Friday, September 28th, 2007

DOMAssistant 2.0 released. Adds chainability, Ajax, and more

Category: Ajax, Library

<p>The folks at 456 bereastreet are reporting about the newest release of Robert Nyman’s DOM Assistant.

In case you aren’t aware of DOM Assistant:

DOMAssistant is plainly an extremely efficient way to work tightly on conjunction with the DOM without worrying about web browser caveats and inconsistencies. No matter what you do, you will always get back a proper reference to the actual DOM element, or an array of references to DOM elements. This means that you can use DOMAssistant for the tasks you want to, and then just hook in your own scripts or other JavaScript libraries wherever and whenever you want to.

DOM Assistant v2.0 now includes several new features which should appeal to those looking for robust functionality in an extremely lightweight library:

  • Chainability
  • Basic Ajax capabilities
  • New DOMReady() method to better identify when the DOM is fully loaded
  • XPath support

If you’re looking for a tiny alternative to the slew of JS libs out there, then DOMAssistant might be right up your alley. You can find more details about DOMAssistant via the library’s website.

Posted by Rey Bango at 9:51 am
5 Comments

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3.2 rating from 24 votes

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At a first glance this is a reinvented wheel. What advantages are offered by this library over the other bigger “small libraries”?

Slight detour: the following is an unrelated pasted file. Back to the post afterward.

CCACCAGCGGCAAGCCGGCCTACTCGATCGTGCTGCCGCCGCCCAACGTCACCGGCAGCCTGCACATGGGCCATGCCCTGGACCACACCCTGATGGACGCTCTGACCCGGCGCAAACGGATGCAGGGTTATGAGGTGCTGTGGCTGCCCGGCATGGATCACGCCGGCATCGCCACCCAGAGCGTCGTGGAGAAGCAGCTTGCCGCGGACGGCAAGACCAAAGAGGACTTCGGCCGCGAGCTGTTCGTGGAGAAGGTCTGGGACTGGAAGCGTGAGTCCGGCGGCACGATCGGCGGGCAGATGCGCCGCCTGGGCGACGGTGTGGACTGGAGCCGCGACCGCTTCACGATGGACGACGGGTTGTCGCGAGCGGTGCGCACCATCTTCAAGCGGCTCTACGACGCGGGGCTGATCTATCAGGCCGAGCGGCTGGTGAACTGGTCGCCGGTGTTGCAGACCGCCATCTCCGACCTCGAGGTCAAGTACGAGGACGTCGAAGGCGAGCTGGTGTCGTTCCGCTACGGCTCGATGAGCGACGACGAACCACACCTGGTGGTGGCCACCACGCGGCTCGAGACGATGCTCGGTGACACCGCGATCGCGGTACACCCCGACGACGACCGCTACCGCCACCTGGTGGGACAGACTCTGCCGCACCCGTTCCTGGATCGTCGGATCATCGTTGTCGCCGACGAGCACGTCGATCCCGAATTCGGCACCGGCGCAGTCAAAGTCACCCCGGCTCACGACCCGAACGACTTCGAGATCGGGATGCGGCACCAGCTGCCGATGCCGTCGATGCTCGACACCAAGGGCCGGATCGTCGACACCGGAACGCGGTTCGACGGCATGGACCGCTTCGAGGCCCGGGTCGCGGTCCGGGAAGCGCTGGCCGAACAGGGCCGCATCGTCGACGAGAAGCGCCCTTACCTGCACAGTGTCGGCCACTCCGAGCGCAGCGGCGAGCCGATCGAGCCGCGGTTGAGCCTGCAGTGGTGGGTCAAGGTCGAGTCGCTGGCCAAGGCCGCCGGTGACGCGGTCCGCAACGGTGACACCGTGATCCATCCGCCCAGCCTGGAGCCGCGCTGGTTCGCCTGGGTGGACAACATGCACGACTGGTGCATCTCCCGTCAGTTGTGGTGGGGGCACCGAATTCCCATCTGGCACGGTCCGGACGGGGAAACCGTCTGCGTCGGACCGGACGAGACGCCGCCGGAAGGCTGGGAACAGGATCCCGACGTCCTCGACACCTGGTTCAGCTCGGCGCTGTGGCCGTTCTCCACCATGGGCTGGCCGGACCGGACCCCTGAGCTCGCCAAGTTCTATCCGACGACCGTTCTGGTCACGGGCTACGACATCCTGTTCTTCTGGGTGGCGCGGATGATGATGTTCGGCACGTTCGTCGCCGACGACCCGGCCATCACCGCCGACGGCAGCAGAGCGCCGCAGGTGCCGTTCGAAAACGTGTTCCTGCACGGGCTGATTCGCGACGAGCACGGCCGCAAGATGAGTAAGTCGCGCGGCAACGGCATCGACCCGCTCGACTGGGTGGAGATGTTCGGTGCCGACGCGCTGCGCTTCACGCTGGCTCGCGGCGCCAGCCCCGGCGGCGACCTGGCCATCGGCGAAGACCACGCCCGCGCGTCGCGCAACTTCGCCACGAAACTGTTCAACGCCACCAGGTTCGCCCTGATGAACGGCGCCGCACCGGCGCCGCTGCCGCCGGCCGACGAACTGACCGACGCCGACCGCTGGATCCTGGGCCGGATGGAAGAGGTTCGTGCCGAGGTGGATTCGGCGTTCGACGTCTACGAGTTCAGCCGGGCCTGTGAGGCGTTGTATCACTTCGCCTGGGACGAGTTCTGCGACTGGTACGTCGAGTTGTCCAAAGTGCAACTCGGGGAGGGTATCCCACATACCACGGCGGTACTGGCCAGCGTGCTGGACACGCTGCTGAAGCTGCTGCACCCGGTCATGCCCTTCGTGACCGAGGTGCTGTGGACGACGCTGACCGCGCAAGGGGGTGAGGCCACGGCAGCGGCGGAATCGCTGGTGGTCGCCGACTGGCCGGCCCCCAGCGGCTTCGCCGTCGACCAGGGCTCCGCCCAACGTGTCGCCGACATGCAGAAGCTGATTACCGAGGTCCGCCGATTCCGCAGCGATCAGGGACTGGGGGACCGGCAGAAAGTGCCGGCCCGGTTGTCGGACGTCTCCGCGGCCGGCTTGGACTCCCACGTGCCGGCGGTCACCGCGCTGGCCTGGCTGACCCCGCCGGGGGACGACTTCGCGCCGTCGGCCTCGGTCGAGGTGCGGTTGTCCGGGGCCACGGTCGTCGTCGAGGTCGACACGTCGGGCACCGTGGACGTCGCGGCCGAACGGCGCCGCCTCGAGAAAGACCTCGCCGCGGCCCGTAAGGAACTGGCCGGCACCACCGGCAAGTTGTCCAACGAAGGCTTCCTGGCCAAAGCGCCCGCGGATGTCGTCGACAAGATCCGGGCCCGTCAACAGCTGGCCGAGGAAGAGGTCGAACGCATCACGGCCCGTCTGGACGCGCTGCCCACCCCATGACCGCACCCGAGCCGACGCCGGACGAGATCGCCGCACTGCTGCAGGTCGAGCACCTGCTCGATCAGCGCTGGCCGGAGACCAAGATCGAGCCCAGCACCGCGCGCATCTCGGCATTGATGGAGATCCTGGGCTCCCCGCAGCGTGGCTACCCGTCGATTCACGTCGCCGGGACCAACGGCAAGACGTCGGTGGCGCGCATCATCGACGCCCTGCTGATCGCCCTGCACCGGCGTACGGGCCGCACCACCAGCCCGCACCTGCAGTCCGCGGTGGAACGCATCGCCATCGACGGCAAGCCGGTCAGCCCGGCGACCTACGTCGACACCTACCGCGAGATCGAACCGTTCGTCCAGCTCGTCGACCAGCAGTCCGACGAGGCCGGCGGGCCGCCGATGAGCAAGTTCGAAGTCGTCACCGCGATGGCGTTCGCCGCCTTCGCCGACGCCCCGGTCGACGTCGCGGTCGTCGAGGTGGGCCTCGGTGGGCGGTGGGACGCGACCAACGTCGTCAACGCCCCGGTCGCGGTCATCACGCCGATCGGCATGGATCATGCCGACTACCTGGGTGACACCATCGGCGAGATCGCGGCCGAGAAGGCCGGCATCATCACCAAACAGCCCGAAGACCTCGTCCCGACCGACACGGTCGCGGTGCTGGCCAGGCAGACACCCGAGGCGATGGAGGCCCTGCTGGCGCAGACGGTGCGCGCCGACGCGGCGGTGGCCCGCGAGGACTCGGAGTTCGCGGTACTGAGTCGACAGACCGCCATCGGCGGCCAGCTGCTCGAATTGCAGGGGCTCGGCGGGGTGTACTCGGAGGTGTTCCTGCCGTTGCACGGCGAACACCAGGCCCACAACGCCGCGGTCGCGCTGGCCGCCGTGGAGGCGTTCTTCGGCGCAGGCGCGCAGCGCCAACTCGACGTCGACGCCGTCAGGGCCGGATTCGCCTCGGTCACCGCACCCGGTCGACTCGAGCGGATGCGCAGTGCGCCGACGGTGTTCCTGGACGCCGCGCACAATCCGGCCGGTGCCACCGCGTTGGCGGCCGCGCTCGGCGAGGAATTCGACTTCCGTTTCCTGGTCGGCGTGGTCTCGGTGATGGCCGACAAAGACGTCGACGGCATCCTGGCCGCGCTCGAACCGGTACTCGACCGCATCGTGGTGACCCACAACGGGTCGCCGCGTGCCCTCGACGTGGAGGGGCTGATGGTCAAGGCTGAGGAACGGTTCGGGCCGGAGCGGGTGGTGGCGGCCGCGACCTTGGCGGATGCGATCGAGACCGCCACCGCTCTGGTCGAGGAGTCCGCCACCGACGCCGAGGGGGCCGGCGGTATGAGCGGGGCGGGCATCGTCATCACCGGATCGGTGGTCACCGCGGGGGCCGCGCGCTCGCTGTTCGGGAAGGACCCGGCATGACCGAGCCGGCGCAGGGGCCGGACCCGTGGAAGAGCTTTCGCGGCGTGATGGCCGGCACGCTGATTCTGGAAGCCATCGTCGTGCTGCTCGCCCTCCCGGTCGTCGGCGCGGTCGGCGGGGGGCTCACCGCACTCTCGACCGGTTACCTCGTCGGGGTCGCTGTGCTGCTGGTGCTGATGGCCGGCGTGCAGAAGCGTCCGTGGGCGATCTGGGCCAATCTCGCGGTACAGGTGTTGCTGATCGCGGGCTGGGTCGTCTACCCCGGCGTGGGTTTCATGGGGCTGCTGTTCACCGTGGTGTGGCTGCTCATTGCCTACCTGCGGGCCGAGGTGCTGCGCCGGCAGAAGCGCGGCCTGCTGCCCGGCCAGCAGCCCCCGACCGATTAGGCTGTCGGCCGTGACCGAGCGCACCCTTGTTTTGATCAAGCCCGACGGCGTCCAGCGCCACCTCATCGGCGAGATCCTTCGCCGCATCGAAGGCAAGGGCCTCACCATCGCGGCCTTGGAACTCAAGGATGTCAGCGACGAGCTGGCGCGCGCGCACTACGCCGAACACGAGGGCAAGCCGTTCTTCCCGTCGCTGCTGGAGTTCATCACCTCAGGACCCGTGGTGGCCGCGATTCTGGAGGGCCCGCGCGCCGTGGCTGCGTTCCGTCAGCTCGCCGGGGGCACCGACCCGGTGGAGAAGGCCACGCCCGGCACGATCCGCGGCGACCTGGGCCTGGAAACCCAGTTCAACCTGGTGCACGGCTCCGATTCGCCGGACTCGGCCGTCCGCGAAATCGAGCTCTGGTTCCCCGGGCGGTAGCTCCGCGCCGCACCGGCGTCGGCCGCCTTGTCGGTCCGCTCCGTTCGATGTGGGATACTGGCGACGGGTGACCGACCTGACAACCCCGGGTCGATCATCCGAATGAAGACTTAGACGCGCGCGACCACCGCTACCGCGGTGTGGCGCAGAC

Comment by Adrian Miu — September 28, 2007

At a first glance this is a reinvented wheel. What advantages are offered by this library over the other bigger “small libraries”?

Comment by Adrian Miu — September 28, 2007

I can hardly think of a use for this over jQeury for example..
Instead of wasting your time on developing something already been written so many times before, why don’t you join some already existing group and contribute to theirs ?

seems more smart way to contribute to the community to me.

Comment by vsync — September 29, 2007

This library has fewer features than jQuery which makes its download size smaller. Some people who don’t need all the features of jQuery might prefer this one.

Comment by Jordan — September 29, 2007

maybe, but jQuery “Minified and Gzipped” is 14k !!
its not worth the development time and effort dude!
its not the 90′s anymore, whats 14k, 25k, 50k JS file?
its nothing. less than 65k by my standards means small (for a library).

Comment by Vsync — September 30, 2007

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